I'm feeling like cruises are going to go in the opposite direction regarding inclusive. I think you will see MSC prices offered on most lines ($299 pp balcony 7 night range), but the up sell once on-board will be intense. Lines are going to need to bribe passengers to sail for quite some time.  

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4 hours ago, BermudaBound2014 said:

NCL and MSC have similar business models (as far as I can tell without being able to see MSC financials). At least with new ship design. In fact, wasn't the first 'away' class a MSC design (or was that visa versa)? Anyway, the new builds of both companies have terrible space ratios. Pack them in, and make money on-board. Both companies charge more for 'exclusive' space. MSC does it with the experience. NCL will sell you vibe on-board. NCL has an interesting concept with the solo areas on many of their new builds which sets them apart in the market, but they omitted them on Joy which makes me think that solo might not be lucrative in the long run. MSC has YC which does set them apart.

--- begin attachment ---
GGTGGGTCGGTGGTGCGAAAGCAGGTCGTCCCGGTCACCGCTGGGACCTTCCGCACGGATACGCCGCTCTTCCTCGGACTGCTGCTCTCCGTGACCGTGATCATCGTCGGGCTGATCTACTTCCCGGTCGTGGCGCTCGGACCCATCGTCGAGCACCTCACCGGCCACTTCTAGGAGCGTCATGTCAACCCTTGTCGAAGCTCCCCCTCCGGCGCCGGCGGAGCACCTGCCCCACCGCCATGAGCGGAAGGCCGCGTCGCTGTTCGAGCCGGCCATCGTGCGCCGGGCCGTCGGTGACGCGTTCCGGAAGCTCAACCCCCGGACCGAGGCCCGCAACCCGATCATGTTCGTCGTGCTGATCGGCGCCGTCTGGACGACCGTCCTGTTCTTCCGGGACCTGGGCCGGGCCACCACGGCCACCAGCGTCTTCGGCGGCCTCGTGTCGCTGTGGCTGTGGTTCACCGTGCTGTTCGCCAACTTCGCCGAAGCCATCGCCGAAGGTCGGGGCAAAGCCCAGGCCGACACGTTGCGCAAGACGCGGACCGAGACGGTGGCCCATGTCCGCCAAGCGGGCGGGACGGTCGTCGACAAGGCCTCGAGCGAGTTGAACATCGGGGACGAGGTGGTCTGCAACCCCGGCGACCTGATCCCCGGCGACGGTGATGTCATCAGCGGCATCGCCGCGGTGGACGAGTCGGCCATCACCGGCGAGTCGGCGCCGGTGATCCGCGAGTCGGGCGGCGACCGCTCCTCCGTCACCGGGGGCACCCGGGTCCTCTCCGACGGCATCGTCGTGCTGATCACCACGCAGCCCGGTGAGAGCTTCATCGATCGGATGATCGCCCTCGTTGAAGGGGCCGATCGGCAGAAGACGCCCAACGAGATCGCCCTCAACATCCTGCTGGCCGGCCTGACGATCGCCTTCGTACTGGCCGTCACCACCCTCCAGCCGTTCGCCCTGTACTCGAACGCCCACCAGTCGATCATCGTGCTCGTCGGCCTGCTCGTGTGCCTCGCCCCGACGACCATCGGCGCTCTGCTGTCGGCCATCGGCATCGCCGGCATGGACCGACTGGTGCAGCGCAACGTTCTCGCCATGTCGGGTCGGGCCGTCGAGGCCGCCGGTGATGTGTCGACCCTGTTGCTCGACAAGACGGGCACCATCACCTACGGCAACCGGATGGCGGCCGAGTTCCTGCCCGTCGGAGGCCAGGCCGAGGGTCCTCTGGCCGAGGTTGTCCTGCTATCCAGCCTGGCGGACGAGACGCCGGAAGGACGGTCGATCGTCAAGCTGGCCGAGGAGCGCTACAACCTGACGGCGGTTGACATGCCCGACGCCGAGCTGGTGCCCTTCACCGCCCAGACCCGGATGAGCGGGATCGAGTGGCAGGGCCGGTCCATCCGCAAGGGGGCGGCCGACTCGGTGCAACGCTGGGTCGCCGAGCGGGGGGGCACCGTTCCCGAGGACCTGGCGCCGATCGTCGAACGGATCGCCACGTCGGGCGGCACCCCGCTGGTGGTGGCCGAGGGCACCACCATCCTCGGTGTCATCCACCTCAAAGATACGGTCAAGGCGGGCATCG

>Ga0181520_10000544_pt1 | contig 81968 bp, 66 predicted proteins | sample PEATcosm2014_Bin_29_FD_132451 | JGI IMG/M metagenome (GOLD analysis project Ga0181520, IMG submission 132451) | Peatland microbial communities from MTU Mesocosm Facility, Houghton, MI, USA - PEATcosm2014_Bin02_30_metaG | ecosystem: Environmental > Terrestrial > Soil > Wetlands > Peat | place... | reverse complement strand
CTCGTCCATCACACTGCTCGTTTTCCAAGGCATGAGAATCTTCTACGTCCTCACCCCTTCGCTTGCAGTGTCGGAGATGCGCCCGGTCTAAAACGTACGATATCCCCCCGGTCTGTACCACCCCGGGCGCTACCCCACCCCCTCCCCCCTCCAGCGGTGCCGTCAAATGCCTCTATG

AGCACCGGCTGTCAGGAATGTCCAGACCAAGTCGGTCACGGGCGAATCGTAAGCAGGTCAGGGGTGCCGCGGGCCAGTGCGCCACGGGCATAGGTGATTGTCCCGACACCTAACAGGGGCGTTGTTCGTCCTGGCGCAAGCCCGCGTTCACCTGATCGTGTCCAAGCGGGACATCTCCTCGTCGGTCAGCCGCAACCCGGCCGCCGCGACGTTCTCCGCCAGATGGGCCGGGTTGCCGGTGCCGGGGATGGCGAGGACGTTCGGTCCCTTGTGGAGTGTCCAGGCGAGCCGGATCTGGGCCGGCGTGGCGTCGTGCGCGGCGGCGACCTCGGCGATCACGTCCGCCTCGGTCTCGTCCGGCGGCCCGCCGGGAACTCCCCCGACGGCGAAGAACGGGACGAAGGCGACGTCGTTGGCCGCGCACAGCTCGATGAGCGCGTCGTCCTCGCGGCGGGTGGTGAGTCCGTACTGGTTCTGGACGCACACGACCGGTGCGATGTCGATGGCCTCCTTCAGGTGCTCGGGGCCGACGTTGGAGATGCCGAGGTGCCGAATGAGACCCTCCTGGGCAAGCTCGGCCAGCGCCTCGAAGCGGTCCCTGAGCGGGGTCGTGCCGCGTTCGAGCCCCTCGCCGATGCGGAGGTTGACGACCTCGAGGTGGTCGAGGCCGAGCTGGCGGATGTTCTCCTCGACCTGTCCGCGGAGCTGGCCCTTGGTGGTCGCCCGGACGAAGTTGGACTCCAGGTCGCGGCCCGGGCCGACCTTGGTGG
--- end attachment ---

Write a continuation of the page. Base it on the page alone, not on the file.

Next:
I'm feeling like cruises are going to go in the opposite direction regarding inclusive. I think you will see MSC prices offered on most lines ($299 pp balcony 7 night range), but the up sell once on-board will be intense. Lines are going to need to bribe passengers to sail for quite some time.  

 

I believe this is the most current.

 

https://www.msccruises.com/en-gl/Assets/MSC Cruises Annual report 2019.pdf